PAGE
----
Disparities in clinical research are well-documented, and part of the broader health care disparities we see as a byproduct of systemic and institutional racism. COVID-19 vaccine and treatment development has greatly amplified the need for all communities to have the same opportunity to participate in research. Lack of representation of minorities in lung cancer clinical trials have been reported over the past 20 years. We have previously reported that there is a disconnect between U.S. lung cancer clinical trials placement and where patients with lung cancer reside, especially racial minorities. Both NCCN and ASCO guidelines suggest that clinical trials be considered the standard-of-care for advanced-stage non-small cell lung cancer and extensive-stage small cell lung cancer patients in first- and subsequent- line settings. In addition, participation in clinical trials has been associated with improved overall survival in lung cancer regardless of cancer stage, insurance and other prognostic factors. In order to provide better outcomes and achieve health equity for historically underserved populations, we must work together with all stakeholders to increase representation of diverse populations in lung cancer research. Our Question: What is a successful and sustainable multi-stakeholder framework that will result in inclusive lung cancer research in the US? Our methods will expand on previous work in the identification of notable practices where the focus was on successful pan-cancer inclusive clinical trial practices in 8 US cancer centers. We will include notable practices and recommendations of all stakeholders and focus on successful lung cancer inclusive research practices including behavioral research, community-based research and clinical research. We will conduct a robust environmental scan to identify strategies and standards, process and capabilities and roles. We will specifically identify tools and references to engage patients with lung cancer where applicable and interview identified experts based on practice themes representing all key stakeholder groups. Authors have identified 14 preliminary practice themes representing all key stakeholder groups to guide our framework development: Leadership & Goals; Protocol development; Operations and process; Data collection standards and reporting; Site selection, Health literacy & translation of recruitment materials including informed consent; Bilingual research staff; Community & Patient Engagement; PCP engagement; Digital capablities, Budget elements; Employee engagement and training; IRB Approval; Investigator meeting standards. Our framework is intended deliver the foundation for a theoretical underpinning of a evidenced based practical guide toward fostering collaboration amongst and between health care systems, academia, industry, health care leaders, PCPs, and patient organizations to promote successful inclusive research practices in lung cancer and will provide a roadmap for other disease areas.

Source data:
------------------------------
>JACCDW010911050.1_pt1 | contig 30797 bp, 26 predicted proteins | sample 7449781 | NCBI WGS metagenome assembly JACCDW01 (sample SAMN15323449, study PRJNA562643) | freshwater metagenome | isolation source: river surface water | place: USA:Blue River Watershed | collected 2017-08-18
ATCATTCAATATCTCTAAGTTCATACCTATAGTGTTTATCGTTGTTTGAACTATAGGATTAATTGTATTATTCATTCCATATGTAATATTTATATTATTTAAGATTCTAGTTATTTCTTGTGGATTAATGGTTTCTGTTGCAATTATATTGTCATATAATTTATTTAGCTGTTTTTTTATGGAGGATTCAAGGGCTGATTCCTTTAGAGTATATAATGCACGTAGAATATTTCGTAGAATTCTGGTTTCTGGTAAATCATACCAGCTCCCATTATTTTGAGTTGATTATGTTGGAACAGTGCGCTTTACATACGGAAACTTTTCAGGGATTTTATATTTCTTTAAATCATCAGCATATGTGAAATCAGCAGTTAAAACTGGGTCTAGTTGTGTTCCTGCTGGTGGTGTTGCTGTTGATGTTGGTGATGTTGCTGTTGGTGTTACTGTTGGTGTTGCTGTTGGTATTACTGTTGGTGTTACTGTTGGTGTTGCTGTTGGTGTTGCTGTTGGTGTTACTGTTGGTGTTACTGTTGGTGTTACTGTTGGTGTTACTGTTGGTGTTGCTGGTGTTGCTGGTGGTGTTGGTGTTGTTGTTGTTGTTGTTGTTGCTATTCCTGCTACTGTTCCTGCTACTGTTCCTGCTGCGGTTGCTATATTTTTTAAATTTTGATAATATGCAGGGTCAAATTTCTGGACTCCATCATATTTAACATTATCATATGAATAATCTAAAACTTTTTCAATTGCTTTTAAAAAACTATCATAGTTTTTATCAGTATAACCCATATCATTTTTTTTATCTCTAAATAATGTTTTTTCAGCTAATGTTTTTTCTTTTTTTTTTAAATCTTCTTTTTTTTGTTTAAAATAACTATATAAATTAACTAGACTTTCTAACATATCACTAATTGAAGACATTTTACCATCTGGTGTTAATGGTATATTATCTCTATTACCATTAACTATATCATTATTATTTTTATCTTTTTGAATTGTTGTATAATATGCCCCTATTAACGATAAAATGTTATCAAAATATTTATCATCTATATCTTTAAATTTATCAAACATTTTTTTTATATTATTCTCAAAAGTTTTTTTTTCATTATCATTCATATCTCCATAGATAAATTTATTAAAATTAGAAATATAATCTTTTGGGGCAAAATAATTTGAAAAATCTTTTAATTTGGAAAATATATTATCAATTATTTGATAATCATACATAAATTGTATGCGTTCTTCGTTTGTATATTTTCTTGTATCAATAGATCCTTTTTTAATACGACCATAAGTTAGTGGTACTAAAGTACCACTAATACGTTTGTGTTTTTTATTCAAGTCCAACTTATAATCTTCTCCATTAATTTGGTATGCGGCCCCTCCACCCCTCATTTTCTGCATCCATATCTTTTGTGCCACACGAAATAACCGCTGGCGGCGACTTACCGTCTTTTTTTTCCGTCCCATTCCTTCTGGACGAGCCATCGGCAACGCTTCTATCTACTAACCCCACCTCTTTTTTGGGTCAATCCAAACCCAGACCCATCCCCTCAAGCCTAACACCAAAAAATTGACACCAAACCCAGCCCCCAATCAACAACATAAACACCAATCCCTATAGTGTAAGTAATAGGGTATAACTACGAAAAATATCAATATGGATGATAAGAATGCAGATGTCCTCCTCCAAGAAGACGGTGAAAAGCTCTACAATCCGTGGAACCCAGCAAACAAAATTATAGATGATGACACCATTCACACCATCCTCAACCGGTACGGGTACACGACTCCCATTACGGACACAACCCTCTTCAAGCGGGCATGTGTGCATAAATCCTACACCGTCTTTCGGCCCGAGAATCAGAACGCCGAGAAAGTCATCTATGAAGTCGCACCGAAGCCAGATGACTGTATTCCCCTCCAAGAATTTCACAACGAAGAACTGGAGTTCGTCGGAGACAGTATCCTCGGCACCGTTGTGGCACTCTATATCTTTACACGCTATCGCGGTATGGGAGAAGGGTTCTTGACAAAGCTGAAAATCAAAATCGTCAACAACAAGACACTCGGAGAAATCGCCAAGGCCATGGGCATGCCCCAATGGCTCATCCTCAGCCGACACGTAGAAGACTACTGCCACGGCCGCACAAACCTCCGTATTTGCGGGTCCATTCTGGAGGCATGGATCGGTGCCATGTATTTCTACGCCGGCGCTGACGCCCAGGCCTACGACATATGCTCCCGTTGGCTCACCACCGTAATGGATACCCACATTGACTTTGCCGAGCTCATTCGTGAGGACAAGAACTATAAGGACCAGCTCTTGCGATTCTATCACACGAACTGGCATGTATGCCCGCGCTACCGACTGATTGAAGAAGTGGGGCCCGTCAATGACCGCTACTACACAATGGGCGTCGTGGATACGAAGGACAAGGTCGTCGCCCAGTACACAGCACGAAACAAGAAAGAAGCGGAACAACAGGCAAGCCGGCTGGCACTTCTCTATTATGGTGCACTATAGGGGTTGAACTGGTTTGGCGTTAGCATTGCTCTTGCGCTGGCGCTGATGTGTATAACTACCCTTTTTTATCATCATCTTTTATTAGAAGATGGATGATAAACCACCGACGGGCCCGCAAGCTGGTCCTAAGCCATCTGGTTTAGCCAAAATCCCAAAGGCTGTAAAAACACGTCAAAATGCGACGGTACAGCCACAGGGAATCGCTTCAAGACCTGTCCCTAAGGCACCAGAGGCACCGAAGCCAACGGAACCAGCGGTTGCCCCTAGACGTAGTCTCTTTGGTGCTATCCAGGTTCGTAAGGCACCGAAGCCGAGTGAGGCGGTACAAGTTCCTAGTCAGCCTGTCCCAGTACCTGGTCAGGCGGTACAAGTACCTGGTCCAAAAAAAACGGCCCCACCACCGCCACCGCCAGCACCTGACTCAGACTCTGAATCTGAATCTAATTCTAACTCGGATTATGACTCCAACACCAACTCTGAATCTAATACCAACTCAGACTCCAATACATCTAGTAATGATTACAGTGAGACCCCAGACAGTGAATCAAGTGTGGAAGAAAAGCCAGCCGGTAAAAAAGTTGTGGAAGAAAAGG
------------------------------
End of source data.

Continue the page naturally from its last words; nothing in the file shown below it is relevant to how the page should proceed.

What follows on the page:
Citation Format: Jeanne M. Regnante, Narjust Duma, Quita Highsmith, David E. Gerber, Lorna McNeill, Upal Basu Roy, Gerren Wilson, Mary Stober Murray, Andrea A. Ferris, Fabian Sandoval, Moon S. Chen, Jr. A guide for development of a successful and inclusive lung cancer research strategy based on U.S. best practices [abstract]. In: Proceedings of the AACR Virtual Conference: Thirteenth AACR Conference on the Science of Cancer Health Disparities in Racial/Ethnic Minorities and the Medically Underserved; 2020 Oct 2-4. Philadelphia (PA): AACR; Cancer Epidemiol Biomarkers Prev 2020;29(12 Suppl):Abstract nr PO-096.